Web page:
A week or two ago I had the great pleasure of meeting Kate Brittan, a delightful Australian who’s settled in Mallorca with her husband and young son. Kate has an interesting story to tell, because her family left their home and her husband’s veterinary hospital in Sydney to take a sabbatical in Europe – little imagining it would lead to living in Mallorca on a twenty-acre mountain farm.
I visited their Mallorcan home, where we had an interesting socially distanced conversation, courtesy of my lapel mics with extra-long cables. The Brittan family live in an extraordinary setting with breathtaking views. I’d go as far as to say the views from their lovely home are the best I’ve seen in any private house I’ve visited over the course of my time living in Mallorca (and I’ve been to quite a lot). On a clear day it’s possible to see the length of Mallorca’s sister island, Menorca, although the day was too hazy when I visited. I could certainly see the Bay of Alcúdia in the north of Mallorca.
Foodies on Facebook
Kate Brittan originally trained as a chef but her career took her in another direction. Her passion for food – and the challenge of finding favourite Asian ingredients in an unfamiliar country – led her to start the popular Facebook group ‘The Mallorca Foodies’.
Kate tells how Covid and the Australian wildfires impacted on their family life, and talks about their impressive plans for the farm, how she’s integrated with her Mallorcan neighbours, and why she loves her nearest town, Inca. And, of course, she shares her top tips for anyone wanting to move to Mallorca.
This episode’s guest, with her veterinarian husband, and their young son took a sabbatical from their life in Sydney to discover Europe. They planned to experience living in a city, the countryside, and Provence (France). After some months in Aix-en-Provence, they headed to the south of Spain for some warmth, basing themselves in Seville. Next stop on the Brittan family’s European sabbatical was Mallorca – an island they’d never visited before.After renting a rural property for a while, they realised they’d fallen in love with the largest of the Balearic Islands. In September 2019 they bought a beautiful mountain finca with twenty acres of land where they’ve created a family lifestyle that’s very different from their former lifestyle Down Under.Kate Brittan is a passionate foodie who originally trained in Australia as a chef before entering the corporate tech world. Since moving to the largest of the Balearic Islands, she’s started the popular Facebook group ‘The Mallorca Foodies’. Kate talks about the impact of Covid and the Australian wildfires on their family life, their impressive plans for the farm, solving the problem of sourcing favourite ingredients for cooking, the surprising way she integrated with her Mallorcan neighbours, and why she loves her nearest town, Inca. And, of course, she shares her top tips for anyone wanting to move to Mallorca.Follow Kate on Instagram: @fincalicious & @themallorcafoodiesFacebook group: The Mallorca FoodiesWatch Kate’s interview on the Our Tribe Travels community:https://l.facebook.com/l.php?u=https%3A%2F%2Fm.youtube.com%2Fwatch%3Fv%3Dn9SQ7o-fPeI PODCAST THEME TITLE: “Lifestyles”COMPOSER: Jack WaldenmaierPUBLISHER: Music Bakery Publishing (BMI)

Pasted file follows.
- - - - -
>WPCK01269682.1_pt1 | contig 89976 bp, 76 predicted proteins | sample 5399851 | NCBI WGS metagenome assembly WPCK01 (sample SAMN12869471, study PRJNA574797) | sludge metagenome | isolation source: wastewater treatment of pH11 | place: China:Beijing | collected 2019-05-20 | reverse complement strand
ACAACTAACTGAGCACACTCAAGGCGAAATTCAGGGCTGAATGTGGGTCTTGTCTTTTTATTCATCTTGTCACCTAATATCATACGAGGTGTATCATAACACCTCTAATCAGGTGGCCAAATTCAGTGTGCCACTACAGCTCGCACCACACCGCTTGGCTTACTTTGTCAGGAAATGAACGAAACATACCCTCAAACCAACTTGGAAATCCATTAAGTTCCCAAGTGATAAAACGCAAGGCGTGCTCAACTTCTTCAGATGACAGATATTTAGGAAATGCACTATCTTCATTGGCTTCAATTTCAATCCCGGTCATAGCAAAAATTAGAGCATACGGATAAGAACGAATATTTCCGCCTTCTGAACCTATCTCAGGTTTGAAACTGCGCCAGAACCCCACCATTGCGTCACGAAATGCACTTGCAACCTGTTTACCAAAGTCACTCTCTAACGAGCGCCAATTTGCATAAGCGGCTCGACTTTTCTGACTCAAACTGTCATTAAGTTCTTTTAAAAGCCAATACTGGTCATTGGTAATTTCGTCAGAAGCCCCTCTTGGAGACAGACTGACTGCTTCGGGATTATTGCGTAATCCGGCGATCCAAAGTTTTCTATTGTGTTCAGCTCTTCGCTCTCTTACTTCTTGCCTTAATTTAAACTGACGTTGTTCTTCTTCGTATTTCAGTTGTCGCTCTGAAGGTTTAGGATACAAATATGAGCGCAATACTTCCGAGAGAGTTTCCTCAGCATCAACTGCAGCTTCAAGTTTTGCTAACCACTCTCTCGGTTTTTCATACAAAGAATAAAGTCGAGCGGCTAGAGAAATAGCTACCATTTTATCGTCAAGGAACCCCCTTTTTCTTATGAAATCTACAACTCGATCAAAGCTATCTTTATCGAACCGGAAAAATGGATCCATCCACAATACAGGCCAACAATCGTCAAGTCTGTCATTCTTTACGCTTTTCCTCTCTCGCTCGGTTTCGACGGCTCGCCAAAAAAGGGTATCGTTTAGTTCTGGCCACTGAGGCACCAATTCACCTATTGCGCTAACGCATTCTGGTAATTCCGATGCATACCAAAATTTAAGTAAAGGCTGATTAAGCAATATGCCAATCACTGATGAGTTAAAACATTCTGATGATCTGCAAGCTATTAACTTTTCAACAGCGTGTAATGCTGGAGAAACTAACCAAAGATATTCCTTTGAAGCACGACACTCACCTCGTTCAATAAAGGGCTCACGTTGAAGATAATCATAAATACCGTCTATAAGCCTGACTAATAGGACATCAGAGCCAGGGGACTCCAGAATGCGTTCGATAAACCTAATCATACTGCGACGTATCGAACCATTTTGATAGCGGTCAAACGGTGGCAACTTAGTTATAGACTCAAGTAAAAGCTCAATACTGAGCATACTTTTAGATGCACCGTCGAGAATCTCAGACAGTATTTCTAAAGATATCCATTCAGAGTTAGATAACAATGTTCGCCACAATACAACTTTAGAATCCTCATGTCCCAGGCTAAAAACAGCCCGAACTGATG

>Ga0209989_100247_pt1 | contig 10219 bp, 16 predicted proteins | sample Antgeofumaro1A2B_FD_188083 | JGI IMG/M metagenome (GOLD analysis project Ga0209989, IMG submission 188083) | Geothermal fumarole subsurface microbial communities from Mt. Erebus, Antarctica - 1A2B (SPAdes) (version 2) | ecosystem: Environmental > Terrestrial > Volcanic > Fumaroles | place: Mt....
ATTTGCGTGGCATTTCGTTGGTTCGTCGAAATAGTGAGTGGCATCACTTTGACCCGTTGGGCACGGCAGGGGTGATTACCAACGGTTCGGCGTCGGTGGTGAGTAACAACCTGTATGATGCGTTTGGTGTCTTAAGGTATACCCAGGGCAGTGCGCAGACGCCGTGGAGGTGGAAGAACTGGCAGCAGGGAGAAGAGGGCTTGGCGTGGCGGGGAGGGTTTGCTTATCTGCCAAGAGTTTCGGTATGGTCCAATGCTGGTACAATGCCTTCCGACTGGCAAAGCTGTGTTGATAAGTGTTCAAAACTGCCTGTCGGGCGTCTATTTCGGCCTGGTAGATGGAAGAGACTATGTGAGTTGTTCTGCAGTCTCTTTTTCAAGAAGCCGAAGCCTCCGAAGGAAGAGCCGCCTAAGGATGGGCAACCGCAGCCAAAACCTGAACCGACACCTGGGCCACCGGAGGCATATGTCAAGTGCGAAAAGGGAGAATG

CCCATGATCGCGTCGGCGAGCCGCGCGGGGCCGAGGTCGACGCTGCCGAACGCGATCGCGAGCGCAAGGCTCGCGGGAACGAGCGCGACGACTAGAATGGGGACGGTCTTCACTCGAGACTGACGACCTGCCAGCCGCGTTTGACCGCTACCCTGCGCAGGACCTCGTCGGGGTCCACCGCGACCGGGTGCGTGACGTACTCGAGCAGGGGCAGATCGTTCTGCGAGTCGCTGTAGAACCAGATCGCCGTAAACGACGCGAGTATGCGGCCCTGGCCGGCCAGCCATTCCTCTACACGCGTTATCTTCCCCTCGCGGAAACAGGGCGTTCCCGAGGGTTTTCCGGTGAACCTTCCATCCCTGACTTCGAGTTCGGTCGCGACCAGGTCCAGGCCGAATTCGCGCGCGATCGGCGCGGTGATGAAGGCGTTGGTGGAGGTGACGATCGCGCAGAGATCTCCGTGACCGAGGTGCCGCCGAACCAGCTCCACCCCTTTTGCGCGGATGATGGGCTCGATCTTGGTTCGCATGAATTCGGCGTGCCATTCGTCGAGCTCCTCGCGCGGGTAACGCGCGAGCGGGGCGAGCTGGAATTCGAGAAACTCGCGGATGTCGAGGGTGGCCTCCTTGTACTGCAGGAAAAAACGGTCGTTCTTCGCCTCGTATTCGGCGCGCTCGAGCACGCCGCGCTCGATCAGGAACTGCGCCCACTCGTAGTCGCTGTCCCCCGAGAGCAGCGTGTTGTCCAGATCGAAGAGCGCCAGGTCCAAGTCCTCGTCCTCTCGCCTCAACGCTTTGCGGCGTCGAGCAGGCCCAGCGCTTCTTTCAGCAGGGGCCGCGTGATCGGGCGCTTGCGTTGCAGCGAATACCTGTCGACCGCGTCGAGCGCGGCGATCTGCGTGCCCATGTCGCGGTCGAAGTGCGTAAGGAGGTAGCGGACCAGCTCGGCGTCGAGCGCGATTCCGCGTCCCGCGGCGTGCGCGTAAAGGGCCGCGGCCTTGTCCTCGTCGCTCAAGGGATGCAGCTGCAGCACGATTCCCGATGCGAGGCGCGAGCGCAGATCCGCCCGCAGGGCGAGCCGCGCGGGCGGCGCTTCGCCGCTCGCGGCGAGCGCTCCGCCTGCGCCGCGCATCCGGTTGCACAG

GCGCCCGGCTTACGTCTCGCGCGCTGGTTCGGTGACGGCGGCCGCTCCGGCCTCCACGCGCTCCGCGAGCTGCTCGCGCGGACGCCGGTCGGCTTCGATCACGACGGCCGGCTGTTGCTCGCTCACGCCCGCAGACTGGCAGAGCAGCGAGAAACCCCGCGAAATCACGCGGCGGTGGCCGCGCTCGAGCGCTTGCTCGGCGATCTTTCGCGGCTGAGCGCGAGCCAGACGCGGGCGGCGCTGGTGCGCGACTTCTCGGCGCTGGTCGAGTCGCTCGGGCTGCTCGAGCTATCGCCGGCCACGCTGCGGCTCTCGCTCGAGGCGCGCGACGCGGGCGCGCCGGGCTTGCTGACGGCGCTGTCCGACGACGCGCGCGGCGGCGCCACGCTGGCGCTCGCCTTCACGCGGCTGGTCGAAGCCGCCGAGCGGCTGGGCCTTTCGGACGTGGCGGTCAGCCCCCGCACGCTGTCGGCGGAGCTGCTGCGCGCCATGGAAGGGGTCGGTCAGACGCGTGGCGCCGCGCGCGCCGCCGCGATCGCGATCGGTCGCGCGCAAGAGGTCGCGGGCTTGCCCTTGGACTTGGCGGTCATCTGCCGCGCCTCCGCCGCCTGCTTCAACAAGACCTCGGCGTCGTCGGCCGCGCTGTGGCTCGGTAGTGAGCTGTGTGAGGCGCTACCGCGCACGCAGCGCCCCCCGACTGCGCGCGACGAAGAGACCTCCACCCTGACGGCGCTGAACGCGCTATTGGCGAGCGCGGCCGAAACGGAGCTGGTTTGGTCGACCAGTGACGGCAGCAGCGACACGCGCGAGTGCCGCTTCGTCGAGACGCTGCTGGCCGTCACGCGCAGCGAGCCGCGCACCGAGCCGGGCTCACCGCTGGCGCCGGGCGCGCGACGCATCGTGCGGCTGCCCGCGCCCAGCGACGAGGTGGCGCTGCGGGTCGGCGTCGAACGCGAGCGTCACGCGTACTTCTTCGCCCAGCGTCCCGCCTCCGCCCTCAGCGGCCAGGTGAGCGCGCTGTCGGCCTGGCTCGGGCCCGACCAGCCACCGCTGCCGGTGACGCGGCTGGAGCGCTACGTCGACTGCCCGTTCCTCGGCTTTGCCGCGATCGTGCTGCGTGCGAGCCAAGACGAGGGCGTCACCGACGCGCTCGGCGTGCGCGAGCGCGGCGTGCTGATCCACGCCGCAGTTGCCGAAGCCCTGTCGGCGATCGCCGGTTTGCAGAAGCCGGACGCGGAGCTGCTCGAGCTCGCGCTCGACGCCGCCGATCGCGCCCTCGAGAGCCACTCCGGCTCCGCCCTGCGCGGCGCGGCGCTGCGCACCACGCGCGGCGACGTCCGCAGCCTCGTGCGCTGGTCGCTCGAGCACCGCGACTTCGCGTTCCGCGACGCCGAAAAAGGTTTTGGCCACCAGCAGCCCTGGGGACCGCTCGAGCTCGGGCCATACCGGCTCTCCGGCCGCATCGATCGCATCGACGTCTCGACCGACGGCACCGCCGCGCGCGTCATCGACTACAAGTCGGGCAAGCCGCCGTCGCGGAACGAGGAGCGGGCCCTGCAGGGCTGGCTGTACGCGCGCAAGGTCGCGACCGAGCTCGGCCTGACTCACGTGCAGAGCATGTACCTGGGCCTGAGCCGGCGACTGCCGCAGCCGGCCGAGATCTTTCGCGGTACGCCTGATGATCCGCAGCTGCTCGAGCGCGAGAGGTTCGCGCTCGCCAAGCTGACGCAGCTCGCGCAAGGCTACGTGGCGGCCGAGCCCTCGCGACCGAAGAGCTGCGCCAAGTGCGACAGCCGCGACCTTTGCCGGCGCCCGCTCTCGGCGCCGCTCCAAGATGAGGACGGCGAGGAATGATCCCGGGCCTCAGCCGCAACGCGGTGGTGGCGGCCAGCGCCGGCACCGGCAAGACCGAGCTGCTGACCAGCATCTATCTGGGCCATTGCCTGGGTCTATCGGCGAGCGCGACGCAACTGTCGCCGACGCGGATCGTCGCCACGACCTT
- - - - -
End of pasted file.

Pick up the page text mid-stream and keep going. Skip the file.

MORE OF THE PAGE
It had been a while since we last went to Manacor’s trotting track, but we were there mid-April and we’ll be back on Thursday this week.
No, we haven’t turned into keen horse racing fans, although we went a few times in our early years here to watch trotting races. We were usually with visitors, giving them a flavour of Mallorca’s style of horse racing. It’s very different from that in the UK. And it’s certainly not Ascot.
The Manacor hipódromo has become one of Mallorca’s Covid vaccination centres and, after a sluggish start to the vaccination roll-out, the going is now good. The Boss had a phone call informing him of the appointment for his first jab, which was given on April 19th.
And They’re Off…
I went along with him, curious to see the operation of the local roll-out in practice. We expected to find queues of people – socially distanced, of course – and to have to wait a while. No. We were in and out of the hippodrome’s ringside building in just over twenty minutes, including the fifteen-minutes’ monitoring period afterwards. I was impressed by the efficiency and kindness of the health professionals carrying out the vaccination programme.
The Boss took a Paracetamol and a good slug of water immediately after, as I’d read was recommended. He was fortunate to have no ill-effects from his Pfizer vaccination, apart from a slightly sore arm. Too sore to pressure-wash the terraces but not too sore to raise a glass of wine, you’ll be pleased to know.
My turn next: I’ll be on the receiving end of the needle this Thursday morning, so it’s another trip to the Hippodrome for us. I’m phobic about needles so I’m already dreading it. What are the odds I’ll faint at the sight of the nurse looming towards me with the syringe? All bets are off …